I want to refer back to a recent study1 that found arthroscopic surgery for osteoarthritis (OA) of the knee is no better than physical therapy to relieve moderate to severe knee OA.  Considering knee OA is the most common form and has been predicted to grow in the upcoming years, this is a huge step for our profession as it is reported in a well respected journal (not even a physical therapy one!). It makes sense as surgeons aren’t able to perfectly keep all healthy tissue in the joint and change the mechanics of the tibiofemoral joint giving us an edge. I do hope more studies that are similar to this one continue to arise in the literature to be available to all health professionals and the public for the sake of physical therapy.  A great review of it and other quotes can be found on the APTA website here.

What is typically found?

Conventional radiographs show localized nonuniform joint space narrowing in one of the compartments, most particularly the most affected medial compartment.  This is likely due to the medial compartment having 2.5x the amount of force acted upon it leading to excessive varus torque. This can be seen from sclerosis on the radiograph and most of the time upon observation and palpation clinically with larger mass & tenderness medially.

The pain from OA typically leads to an antalgic gait pattern with less weight acceptance on the involved side, as well as a significantly reduced internal knee extensor moment compared to normal subjects2.   Over time, the tibia begins to rotate externally that also provides a larger base of support through the foot for balance.  Nevertheless, the change in biomechanics for improved balance and possibly less pain leads to more rotation of the tibia externally.

From a manual therapy standpoint.

Not only do we need to continue to address strength deficits, especially in the shock absorbing quadriceps; but the biomechanics of the knee as well through hand contact.

Research shows:

-Combination of therapeutic exercise and manual therapy has been shown to yield functional benefits and delay or prevent surgical intervention3.

-Deyle et al found that A/P mobilization of the tibiofemoral joint has been shown to immediately produce local and widespread hypoalgesic effects on knee OA4.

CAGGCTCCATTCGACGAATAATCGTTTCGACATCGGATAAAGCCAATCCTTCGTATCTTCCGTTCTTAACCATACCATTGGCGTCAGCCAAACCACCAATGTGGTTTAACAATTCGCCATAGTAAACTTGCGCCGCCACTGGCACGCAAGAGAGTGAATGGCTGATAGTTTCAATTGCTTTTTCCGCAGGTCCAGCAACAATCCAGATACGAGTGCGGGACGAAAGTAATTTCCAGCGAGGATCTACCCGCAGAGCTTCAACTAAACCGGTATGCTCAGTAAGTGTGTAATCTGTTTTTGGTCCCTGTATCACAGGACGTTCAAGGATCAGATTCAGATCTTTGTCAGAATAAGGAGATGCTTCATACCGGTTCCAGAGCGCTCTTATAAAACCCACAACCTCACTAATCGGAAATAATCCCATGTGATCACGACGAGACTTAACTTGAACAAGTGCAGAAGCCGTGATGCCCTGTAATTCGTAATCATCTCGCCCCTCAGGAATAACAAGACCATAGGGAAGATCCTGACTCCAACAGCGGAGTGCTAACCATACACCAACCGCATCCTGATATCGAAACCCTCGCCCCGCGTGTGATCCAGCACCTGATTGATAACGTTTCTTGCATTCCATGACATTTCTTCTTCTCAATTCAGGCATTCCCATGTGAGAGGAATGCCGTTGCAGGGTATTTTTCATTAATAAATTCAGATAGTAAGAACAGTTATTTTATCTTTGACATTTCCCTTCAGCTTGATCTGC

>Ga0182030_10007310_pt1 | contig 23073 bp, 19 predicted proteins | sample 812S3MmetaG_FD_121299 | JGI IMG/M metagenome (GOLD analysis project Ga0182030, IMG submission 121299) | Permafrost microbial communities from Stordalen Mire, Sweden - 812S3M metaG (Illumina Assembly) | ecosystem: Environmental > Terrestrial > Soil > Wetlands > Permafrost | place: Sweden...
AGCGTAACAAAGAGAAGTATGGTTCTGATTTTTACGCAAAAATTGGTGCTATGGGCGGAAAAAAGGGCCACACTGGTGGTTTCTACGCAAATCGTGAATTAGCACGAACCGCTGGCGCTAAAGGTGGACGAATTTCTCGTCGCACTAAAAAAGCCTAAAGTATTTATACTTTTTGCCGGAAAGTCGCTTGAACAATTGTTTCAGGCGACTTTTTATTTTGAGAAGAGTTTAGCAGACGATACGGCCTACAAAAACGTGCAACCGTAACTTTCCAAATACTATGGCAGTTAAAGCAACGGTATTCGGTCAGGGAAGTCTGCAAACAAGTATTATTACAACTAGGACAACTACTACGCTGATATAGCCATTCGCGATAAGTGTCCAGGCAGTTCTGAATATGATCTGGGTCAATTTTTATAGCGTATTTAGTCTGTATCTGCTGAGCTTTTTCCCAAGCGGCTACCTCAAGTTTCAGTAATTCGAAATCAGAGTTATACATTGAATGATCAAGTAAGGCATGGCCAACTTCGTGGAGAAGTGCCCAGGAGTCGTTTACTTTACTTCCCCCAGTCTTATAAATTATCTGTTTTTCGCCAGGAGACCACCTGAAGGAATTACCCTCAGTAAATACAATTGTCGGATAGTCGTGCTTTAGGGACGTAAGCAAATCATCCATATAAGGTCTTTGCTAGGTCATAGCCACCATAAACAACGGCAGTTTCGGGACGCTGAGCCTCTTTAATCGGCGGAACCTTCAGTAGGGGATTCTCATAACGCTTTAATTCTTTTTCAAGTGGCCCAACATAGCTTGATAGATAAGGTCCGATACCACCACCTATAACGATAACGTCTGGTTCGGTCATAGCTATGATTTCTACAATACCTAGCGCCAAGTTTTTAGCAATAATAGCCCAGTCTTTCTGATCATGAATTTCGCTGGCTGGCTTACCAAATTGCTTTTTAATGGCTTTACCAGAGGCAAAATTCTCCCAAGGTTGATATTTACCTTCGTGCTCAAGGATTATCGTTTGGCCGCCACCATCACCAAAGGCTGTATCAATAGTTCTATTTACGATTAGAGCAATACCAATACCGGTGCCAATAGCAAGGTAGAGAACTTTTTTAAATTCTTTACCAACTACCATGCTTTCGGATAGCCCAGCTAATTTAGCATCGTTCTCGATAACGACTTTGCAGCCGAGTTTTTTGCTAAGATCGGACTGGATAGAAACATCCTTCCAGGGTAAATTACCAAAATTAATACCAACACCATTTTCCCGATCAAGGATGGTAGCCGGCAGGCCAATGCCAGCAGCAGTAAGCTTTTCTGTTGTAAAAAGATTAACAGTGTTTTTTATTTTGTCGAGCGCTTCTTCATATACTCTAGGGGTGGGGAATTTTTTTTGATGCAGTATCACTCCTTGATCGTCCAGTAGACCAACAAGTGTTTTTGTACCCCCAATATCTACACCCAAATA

-In addition, having individualized care by a physical therapist through supervised exercises, manual therapy and HEP resulted in 2x the improvement in WOMAC scores than only HEP5.

Not only do sagittal plane accessory mobilizations give relief and greater ROM, providing an internal rotation movement of the tibia on femur (see picture) has been shown anecdotally to provide great pain relief and more efficient ambulation.  This technique seems to work well for me and makes sense biomechanically as the tibia can become externally rotated.

What manual therapy techniques do you use for knee OA patients?  Do you know of any research that favors the above notion?


  1. Kirkley et al. A Randomized Trial of Arthroscopic for Osteoarthritis of the Knee. The New England Journal of Medicine. 2008; 359: 1097-1107.
  2. Kaufman K. Gait characteristics of patients with knee osteoarthritis. Journal of Biomechanics. 34; 7: 907-915 Deyle GD, Henderson NE, Matekel RL et al.  Effectiveness of Manual Physical Therapy and Exercise in Osteoarthritis of the Knee.  Annals of Internal Medicine.  2000. 132; 3: 173-181.
  3. Moss P, Sluka K, Wright A.  The initial effects of knee joint mobilizations on osteoarthritic hyperalgesia.  Manual Therapy. 12; 2: 109-118.
  4. Deyle GD, Henderson NE, Matekel RL, et al. Physical Therapy Treatment Effectiveness for Osteoarthritis of the Knee: A Randomized Comparison of Supervised Clinical Exercise and Manual Therapy Procedures Versus a Home Exercise Program.  Phys Ther. 2005; 85; 12: 1301-1317.


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